Text (c) Robert Barry Francos, 2011
Videos (c) Alan Abramowitz/Videowave, with permission
I became involved in the Videowave cable access program pretty early on, starting off as a photographer and ending as a videographer, but for most of the shows from the 1980s, I was floor manager for those clips below, being the connector between the set and the control room. Yeah, the guy with the clipboard and the headset. There was no money involved for anyone, but it gave me the opportunity to meet a lot of great talent, and also connected FFanzeen to some future interviews.
Back then, the technology was top of the line U-Matic 3/4-inch tape, but in today’s HD world, well, it looks worse for wear. However, the artists are what matters, and what they say is still relevant for fans, if dated. However, it is not as passé as some of the fashions being worn by the artists and especially the interviewers.
Here is a selection of a half dozen of bits of interviews from shows on which I worked. Meanwhile, Videowave is still on in many of the tri-state markets, and new shows are still being created. These interviews were taped at Young Filmmakers Studio (no longer in business), on Rivington Street on the Lower East Side, during the first half of the 1980s, except for the first one, done on-location. The stage background was a painted on shower curtains by the late artist Chester Parnell.
Here is the first in what I hope will become a series of blogs, but I will only put up ones that has a direct link to either FFanzeen, or to me directly.
1. Joey Ramone, April 1997
With me on camera at Arturo Vega's apartment, Jimmy Marino interviews Joey R. on the night he was filming a clip to be shown at a party for Boston DJ Oedipus, which we got to watch being taped, and included Aurturo paint the “blood” on the apron. The apron was thrown into a corner after the interview, and I took it home as a souvenir; I later heard that Joey had a fit, and I returned it with an apology. If I still had it, it would be framed and put on the wall. RIP, Joey…
2. Lydia Lunch, October 1983; November 1985
Merle Ginsberg (who has gone on to a media-focused career: www.buddytv.com/info/merle-ginsberg-info.aspx) interviews Lydia first, followed by my then-FFanzeen Managing Editor Julia Masi. I had interviewed Lydia back in 1977 when she fronted Teenage Jesus and the Jerks, and she was a complete asshole, but she was still quite young. A lot of her anger came across as bullshit poseur, and that’s what turned me off to her. The whole I’m cool because I’m a nihilist; aren’t I just terrible and annoying? came across as performance art to me. At the time of the first interview shown here, which I floor managed, she was collaborating with Nick Cave, Clint Ruin and Marc Almond, as well as doing “poetry” with Exene Cervenka of X. I don’t believe I was present for the second interview, though. It could also be noted that she did not remember me from our first encounter.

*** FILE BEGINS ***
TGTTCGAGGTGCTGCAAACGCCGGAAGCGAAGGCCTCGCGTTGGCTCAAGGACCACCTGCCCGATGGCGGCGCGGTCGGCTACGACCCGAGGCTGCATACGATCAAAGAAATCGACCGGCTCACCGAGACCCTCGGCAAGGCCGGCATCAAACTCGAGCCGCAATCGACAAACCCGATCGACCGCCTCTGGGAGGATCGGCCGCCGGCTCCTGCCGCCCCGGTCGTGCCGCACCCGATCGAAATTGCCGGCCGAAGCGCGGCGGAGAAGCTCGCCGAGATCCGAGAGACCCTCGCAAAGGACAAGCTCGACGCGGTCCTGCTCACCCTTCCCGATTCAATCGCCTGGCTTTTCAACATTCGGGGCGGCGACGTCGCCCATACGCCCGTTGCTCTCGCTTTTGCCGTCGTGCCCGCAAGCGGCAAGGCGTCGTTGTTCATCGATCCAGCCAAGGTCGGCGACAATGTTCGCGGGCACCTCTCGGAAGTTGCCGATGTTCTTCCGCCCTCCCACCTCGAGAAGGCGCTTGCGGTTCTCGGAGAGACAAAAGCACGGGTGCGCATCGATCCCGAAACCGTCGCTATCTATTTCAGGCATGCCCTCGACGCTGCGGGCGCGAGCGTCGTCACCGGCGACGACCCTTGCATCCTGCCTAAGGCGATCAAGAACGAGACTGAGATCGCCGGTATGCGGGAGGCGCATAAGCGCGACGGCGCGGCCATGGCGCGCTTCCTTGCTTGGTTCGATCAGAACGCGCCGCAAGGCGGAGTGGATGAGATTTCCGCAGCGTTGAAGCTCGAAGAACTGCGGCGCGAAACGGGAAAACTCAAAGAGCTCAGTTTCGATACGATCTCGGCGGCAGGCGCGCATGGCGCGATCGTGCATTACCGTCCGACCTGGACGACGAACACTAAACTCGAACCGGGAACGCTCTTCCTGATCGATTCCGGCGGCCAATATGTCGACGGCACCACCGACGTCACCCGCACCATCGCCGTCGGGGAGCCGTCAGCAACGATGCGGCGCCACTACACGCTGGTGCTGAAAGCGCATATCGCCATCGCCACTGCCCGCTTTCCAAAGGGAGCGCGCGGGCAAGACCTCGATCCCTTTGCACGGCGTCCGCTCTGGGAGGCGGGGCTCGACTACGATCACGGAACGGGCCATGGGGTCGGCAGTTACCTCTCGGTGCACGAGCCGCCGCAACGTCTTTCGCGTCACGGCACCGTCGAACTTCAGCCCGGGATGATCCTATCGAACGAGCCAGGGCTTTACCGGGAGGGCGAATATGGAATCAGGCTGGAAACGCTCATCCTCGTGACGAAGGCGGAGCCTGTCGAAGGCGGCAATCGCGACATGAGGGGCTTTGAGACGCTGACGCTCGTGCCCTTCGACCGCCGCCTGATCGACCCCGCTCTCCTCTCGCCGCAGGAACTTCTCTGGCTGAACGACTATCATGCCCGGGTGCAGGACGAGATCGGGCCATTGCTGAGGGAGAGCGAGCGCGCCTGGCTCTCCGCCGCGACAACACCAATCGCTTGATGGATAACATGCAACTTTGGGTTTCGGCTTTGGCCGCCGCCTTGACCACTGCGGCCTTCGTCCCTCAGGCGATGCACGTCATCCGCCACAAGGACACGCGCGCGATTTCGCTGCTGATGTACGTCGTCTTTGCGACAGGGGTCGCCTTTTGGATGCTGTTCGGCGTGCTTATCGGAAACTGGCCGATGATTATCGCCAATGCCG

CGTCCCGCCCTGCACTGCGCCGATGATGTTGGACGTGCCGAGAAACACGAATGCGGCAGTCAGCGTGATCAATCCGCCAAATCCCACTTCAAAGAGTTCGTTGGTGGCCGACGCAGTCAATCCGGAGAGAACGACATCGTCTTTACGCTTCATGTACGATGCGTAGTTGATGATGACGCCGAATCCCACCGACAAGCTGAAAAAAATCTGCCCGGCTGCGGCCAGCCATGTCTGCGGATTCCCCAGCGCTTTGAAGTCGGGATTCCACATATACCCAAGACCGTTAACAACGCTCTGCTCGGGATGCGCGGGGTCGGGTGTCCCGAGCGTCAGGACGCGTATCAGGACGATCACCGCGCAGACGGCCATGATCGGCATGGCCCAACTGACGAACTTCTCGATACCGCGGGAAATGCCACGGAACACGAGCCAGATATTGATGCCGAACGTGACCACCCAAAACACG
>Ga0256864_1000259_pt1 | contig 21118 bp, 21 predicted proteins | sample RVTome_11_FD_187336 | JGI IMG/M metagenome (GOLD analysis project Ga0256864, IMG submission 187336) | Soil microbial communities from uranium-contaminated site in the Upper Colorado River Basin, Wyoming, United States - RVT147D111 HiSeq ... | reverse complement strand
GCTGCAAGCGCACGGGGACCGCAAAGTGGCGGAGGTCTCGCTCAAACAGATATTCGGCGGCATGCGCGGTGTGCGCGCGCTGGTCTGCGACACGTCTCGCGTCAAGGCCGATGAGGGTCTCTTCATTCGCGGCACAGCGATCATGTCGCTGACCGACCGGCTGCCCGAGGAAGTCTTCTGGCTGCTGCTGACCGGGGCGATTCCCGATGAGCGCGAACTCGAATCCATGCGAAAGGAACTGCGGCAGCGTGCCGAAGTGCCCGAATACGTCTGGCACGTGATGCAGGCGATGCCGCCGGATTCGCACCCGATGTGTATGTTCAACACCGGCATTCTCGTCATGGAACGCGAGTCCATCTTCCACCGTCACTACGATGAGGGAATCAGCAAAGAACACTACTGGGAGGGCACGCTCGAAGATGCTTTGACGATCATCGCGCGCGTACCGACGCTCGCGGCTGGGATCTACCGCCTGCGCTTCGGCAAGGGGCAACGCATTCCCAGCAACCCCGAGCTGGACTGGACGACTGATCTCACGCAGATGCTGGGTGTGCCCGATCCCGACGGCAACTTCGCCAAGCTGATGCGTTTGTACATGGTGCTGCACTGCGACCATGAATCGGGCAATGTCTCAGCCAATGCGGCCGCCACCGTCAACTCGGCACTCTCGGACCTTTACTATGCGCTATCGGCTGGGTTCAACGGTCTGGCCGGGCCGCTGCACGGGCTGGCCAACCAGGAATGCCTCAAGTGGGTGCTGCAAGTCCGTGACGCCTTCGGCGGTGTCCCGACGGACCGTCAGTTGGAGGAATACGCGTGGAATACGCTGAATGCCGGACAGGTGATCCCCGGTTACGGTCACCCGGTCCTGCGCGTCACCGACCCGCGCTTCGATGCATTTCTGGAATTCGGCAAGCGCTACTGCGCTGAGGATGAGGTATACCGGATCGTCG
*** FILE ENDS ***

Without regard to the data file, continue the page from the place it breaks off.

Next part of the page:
3. Immaculate Consumptive (Clint Ruin and Nick Cave), October 1983
This is just a short clip of Merle interviewing Clint Ruin (Foetus on the Wheel, etc) and Nick Cave (Birthday Party, Bad Seeds, etc.), which was taped the same day as the first Lydia Lunch interview above (explaining why Merle is wearing the same outfit). While Lydia was being taped, they sat in the back of the studio finishing bottles of whatever it is they were imbibing, and by the time it was their turn, they were completely blitzed (note the bottle in Cave’s hand). Though they were pissed to the gills, they were not disruptive to whatever was going on around them, I’m happy to say. The pre-chaste Dawn Eden talks us down at the end, and I believe the photo of her is one I took when she was interviewing the Buzzcocks on a hotel bed.
4. Annabella Lwin (Bow Wow Wow) , July 1983
They had recently played at a club called the Brooklyn Zoo (great show, BTW), and from there went further on their tour when disaster struck. This was actually the beginning of the end of the band, though Merle or Annabella could not have known that. It was really hot in the studio that day, as it was mid-summer and the air conditioner broke, but Anabella was a true dear and stayed around in a sweat without complaint.
5. Lene Lovich, March 1983
Introduced by Michele Piza, Lene was a pleasure to work with, as she was when Videowave interviewed her again in 1990, on location near Grammercy Park. Here in the studio, she was interviewed by David G. (Rosenberg), and was very open and friendly. American born and living in England, she later shared the interview stage with fellow expatriate Holly Beth Vincent (to be shown in a later blog), who gave me the impression she did not want to be there (though Alan had a different, more successful experience with her that day). But Lene, no one had any argument about her positive energy on that day, and in ’90.
6. Nina Hagen, February 1984
Nina Hagen did everything she could to be a thorn in the side of all of the people working on the show, including holding up a can of guava juice in front of her face and refusing to take it down for a long, expensive waste of time. Again, I wonder how much of her “personality” is real, and how much is affectation. I do know that I wanted to smack her. Merle was a total pro, though, and she did not reflect the previous goings on during the interview.
Should I continue this series, readers?